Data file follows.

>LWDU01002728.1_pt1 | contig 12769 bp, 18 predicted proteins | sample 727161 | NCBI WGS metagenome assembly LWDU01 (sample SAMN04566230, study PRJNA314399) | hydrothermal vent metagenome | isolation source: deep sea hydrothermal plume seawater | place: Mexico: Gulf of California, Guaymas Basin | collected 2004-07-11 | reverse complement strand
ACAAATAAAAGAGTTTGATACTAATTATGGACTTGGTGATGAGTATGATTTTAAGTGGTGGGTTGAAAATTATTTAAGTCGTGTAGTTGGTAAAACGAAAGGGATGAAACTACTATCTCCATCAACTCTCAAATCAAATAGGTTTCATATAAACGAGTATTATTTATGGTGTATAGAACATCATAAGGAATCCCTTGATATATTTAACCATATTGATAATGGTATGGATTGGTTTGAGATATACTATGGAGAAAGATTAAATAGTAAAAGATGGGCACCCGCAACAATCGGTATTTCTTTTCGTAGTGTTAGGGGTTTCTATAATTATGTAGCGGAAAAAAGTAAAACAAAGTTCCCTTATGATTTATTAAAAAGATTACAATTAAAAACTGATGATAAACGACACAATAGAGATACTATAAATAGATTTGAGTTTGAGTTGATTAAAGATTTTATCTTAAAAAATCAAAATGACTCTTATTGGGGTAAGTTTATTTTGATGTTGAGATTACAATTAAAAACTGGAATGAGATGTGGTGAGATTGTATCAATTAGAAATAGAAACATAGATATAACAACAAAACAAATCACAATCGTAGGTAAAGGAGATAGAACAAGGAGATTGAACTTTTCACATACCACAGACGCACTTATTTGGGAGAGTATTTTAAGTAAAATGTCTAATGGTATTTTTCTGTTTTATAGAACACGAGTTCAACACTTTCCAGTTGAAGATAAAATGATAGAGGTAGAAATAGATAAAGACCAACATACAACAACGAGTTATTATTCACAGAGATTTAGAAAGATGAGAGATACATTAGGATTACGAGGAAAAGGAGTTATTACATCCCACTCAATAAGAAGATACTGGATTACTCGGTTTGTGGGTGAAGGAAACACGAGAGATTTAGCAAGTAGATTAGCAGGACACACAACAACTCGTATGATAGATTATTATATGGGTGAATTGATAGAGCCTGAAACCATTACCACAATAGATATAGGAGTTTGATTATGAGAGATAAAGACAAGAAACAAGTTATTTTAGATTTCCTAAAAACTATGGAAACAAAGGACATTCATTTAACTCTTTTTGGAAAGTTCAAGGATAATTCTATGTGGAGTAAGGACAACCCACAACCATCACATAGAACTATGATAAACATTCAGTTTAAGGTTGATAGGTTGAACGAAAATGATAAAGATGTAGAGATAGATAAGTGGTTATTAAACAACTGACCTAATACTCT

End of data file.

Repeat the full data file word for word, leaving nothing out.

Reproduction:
>LWDU01002728.1_pt1 | contig 12769 bp, 18 predicted proteins | sample 727161 | NCBI WGS metagenome assembly LWDU01 (sample SAMN04566230, study PRJNA314399) | hydrothermal vent metagenome | isolation source: deep sea hydrothermal plume seawater | place: Mexico: Gulf of California, Guaymas Basin | collected 2004-07-11 | reverse complement strand
ACAAATAAAAGAGTTTGATACTAATTATGGACTTGGTGATGAGTATGATTTTAAGTGGTGGGTTGAAAATTATTTAAGTCGTGTAGTTGGTAAAACGAAAGGGATGAAACTACTATCTCCATCAACTCTCAAATCAAATAGGTTTCATATAAACGAGTATTATTTATGGTGTATAGAACATCATAAGGAATCCCTTGATATATTTAACCATATTGATAATGGTATGGATTGGTTTGAGATATACTATGGAGAAAGATTAAATAGTAAAAGATGGGCACCCGCAACAATCGGTATTTCTTTTCGTAGTGTTAGGGGTTTCTATAATTATGTAGCGGAAAAAAGTAAAACAAAGTTCCCTTATGATTTATTAAAAAGATTACAATTAAAAACTGATGATAAACGACACAATAGAGATACTATAAATAGATTTGAGTTTGAGTTGATTAAAGATTTTATCTTAAAAAATCAAAATGACTCTTATTGGGGTAAGTTTATTTTGATGTTGAGATTACAATTAAAAACTGGAATGAGATGTGGTGAGATTGTATCAATTAGAAATAGAAACATAGATATAACAACAAAACAAATCACAATCGTAGGTAAAGGAGATAGAACAAGGAGATTGAACTTTTCACATACCACAGACGCACTTATTTGGGAGAGTATTTTAAGTAAAATGTCTAATGGTATTTTTCTGTTTTATAGAACACGAGTTCAACACTTTCCAGTTGAAGATAAAATGATAGAGGTAGAAATAGATAAAGACCAACATACAACAACGAGTTATTATTCACAGAGATTTAGAAAGATGAGAGATACATTAGGATTACGAGGAAAAGGAGTTATTACATCCCACTCAATAAGAAGATACTGGATTACTCGGTTTGTGGGTGAAGGAAACACGAGAGATTTAGCAAGTAGATTAGCAGGACACACAACAACTCGTATGATAGATTATTATATGGGTGAATTGATAGAGCCTGAAACCATTACCACAATAGATATAGGAGTTTGATTATGAGAGATAAAGACAAGAAACAAGTTATTTTAGATTTCCTAAAAACTATGGAAACAAAGGACATTCATTTAACTCTTTTTGGAAAGTTCAAGGATAATTCTATGTGGAGTAAGGACAACCCACAACCATCACATAGAACTATGATAAACATTCAGTTTAAGGTTGATAGGTTGAACGAAAATGATAAAGATGTAGAGATAGATAAGTGGTTATTAAACAACTGACCTAATACTCT